I have been with Mr. Thomas Thain, and the head of the

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Fur Companies, and they assure me that the men for the
bow and stern, expert on the Rapids in a single canoe,
cannot at present, be got under 20$ pr month: I shall
endeavour to act for the best and if I cannot get men
at a reasonable price, shall take steady common men
and pass into Lake Huron by York, and Lake Simcoe;
which route many of the North West Gentlemen assure
me it the best; and the reason they did not practise it,
was, the desertion of the men in those mild countries.
I may be obliged to give 20$ to one man as guide &c, but
will give it to no more.
I could have wished to have
been honored with your letter of the 30th March at my
house, where I have every thing I want to determine
with accuracy the questions sent. Anxious to give
the desired information, I inclose on fine tracing
paper, a figure of the island, and the places of the
stations; remarking that this part of the river De-
troit runs nearly from north to south, and the Isle
du Bois Blanc lies nearly so also. The easternmost
point, of the north end of Isle du Bois Blanc close to
station 41, from the British Shore is 375 yards, and from
the nearest part of the American shore 6050 yards.
and the easternmost point of the south end of
Isle du Bois Blanc close to station 40, is from the
British shore 300 yards, and from the American
Shore 5490 yards. The westernmost point
of Isle du Bois Blanc close to Station 44 is from
the British Shore 1010 yards, and from the American
shore 5292 yards. The area of Ten Island is 2,691
acres, or 2.7 Acres, or 2 acres, 2 rods, 30 poles and 16 1/2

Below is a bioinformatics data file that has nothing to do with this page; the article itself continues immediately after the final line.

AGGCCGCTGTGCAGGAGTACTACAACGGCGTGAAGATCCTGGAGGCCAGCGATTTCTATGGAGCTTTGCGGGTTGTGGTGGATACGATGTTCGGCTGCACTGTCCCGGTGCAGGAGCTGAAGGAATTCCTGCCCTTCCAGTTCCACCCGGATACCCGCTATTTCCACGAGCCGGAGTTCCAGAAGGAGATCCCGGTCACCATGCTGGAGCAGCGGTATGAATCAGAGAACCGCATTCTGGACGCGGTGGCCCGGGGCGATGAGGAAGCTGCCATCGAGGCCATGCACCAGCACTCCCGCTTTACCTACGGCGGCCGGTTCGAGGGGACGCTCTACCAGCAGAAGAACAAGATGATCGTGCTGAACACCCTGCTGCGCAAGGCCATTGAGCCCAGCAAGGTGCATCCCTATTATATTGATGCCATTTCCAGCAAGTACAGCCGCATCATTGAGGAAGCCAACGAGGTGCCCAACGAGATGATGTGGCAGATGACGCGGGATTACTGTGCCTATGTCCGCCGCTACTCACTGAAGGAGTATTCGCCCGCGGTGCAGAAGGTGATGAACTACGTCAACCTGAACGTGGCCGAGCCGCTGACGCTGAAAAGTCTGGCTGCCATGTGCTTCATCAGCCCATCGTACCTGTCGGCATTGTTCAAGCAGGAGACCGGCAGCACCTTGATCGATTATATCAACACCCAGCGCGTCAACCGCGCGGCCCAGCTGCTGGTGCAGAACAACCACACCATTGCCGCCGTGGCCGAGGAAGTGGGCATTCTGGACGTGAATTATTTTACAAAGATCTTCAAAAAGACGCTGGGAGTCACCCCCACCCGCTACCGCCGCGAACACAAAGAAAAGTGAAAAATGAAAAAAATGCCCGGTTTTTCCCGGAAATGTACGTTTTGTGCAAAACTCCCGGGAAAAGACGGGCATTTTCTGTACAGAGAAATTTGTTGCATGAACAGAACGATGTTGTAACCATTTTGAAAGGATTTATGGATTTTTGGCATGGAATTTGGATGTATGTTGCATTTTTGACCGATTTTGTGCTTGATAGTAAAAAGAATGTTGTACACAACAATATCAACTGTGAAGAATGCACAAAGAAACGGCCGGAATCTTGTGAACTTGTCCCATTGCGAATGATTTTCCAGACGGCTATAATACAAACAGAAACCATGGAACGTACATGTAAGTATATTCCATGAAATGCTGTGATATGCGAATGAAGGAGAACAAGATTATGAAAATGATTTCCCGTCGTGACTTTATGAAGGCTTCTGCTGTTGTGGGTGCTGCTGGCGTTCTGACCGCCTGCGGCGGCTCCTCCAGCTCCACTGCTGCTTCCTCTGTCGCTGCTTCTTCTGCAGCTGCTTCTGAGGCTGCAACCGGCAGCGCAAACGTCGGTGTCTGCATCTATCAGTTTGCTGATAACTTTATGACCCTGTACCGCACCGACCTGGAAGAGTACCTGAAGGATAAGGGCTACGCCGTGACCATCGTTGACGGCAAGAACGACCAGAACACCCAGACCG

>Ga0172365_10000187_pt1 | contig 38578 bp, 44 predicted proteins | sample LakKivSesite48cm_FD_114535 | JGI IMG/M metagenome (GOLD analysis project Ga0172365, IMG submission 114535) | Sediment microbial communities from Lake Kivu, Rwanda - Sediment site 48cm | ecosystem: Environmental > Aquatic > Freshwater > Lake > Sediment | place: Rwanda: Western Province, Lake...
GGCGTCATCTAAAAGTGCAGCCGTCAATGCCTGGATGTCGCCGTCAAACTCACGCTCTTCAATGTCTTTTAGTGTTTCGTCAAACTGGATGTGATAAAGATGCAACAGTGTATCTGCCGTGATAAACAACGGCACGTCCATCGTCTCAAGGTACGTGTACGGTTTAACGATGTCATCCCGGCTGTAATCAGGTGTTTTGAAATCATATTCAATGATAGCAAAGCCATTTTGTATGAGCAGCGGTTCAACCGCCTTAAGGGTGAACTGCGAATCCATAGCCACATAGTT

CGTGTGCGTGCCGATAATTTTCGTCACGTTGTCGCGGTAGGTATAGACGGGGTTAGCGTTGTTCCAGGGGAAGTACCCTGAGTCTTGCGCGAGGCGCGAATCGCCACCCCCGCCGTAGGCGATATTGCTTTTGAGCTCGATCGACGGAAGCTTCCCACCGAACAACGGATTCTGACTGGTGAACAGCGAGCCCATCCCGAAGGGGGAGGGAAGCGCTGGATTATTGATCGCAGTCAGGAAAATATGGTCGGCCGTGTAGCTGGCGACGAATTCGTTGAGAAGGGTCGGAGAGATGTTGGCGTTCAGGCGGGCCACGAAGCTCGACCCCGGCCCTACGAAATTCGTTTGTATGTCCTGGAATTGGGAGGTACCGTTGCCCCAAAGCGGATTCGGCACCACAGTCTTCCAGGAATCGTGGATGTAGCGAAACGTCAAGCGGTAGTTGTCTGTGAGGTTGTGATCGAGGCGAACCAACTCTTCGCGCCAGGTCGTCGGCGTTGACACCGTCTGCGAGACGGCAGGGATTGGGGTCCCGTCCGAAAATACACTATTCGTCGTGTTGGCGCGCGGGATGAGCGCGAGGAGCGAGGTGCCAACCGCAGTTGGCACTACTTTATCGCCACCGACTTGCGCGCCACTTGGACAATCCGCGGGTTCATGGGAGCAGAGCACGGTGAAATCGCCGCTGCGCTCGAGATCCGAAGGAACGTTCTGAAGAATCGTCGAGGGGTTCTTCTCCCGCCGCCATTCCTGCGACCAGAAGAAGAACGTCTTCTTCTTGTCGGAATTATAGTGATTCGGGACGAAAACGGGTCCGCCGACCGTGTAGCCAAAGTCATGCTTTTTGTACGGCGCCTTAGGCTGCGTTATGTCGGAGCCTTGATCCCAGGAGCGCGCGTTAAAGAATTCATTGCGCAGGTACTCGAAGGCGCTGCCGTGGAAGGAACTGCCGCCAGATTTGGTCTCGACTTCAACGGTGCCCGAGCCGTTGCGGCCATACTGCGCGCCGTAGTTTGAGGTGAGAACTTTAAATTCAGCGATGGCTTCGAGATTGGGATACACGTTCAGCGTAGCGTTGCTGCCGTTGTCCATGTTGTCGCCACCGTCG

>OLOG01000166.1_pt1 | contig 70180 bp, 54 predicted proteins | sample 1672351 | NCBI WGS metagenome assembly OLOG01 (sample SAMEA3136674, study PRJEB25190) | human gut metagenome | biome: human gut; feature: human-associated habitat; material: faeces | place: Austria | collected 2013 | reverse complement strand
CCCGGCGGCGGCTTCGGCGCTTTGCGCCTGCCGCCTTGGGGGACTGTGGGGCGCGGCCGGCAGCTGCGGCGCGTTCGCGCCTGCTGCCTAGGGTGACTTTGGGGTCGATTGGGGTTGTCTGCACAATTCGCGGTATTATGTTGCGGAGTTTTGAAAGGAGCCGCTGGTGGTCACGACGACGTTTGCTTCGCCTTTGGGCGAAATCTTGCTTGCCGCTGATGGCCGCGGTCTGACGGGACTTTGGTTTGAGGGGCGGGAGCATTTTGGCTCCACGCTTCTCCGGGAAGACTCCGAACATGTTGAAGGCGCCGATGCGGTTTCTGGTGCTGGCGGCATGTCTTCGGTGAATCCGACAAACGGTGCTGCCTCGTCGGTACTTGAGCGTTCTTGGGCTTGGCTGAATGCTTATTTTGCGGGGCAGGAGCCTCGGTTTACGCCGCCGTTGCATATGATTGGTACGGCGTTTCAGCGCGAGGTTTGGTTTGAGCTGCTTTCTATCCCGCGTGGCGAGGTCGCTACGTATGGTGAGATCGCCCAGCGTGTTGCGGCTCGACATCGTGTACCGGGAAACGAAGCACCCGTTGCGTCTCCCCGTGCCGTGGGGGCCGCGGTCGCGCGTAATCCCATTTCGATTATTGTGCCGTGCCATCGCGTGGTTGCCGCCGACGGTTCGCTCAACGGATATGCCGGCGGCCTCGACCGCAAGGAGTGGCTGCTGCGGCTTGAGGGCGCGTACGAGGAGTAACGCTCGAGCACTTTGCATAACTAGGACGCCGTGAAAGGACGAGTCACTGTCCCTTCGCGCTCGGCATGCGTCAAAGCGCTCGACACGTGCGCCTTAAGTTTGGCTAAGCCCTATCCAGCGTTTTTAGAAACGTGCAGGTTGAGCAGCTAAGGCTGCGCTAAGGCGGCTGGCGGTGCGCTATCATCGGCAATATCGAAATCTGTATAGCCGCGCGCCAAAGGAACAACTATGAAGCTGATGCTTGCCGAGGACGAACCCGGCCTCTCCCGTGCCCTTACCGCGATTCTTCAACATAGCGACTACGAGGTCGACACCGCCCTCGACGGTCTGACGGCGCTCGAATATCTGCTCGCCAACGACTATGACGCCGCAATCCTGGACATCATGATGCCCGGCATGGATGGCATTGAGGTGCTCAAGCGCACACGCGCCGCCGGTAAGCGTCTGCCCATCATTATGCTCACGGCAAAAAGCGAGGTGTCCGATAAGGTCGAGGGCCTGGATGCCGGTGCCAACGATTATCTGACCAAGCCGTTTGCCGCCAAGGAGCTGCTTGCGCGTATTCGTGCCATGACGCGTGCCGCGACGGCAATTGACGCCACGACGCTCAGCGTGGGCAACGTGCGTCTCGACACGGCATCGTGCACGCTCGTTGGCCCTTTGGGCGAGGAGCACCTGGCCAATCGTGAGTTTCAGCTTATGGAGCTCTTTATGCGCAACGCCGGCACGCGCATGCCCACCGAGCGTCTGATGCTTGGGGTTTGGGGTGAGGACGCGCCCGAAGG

square yards, or 20 acres and 3344 square yards. The
statute acre being 4040 square yards. These mea-
surements are according to the copies we have

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The maps sent will I hope, confirm the good opinion
you was pleased to have of my son, and recommend him
to anything that may be added to his salary. Rest
assured Sir; that altho we cannot command events;
we shall do every thing to execute the business we go
on, in the very manner you wish, with expedition
accuracy and oeconomy.
Your most Obedient
and humble servant
David Thompson
The Boundary Line is not marked on the maps sent
to Commissioner Barre.

Mr. Thompson-
Dated April 30 1822
Recd May 25 1822
Ansd July 17, 1822.

Montreal 1822

tracing attached to April 30 letter
showing Isle Aux bois Blanc with the surveying stations .

Admin/Biographical History This compiled collection includes papers from Thomas Barclay (1753-1830), his son, Anthony Barclay (1792-1877), John Ogilvy (d. 1819), Ward Chipman (1754-1824), Ward Chipman, [Jr.] (1787-1851), David Thompson (1770-1857), Alexander Wadsworth Longfellow (1814-1901) and others related to the determination of the boundary between Canada and the United States. Materials include government documents, correspondence, maps, surveys, diaries and Indian deeds related to the determination of the boundary between Canada and the United States, particularly of the years of the St. Croix Commission, 1796-1812, the Commissions appointed after the Treaty of Ghent, 1814-1838, and the Commissions under the Treaty of Washington, 1842. Papers of diplomats appointed by the British and American governments include the correspondence of explorers who surveyed the boundary zones and of several other diplomats, political officers and aids who became involved in the arbitration of the border. The explorations around the Island of St. Croix by Robert Pagan and Native American Francis Joseph Neptune, and a map by Chief Wasp of the Ojibway tribe in the vicinity of Ontario and Minnesota are noteworthy.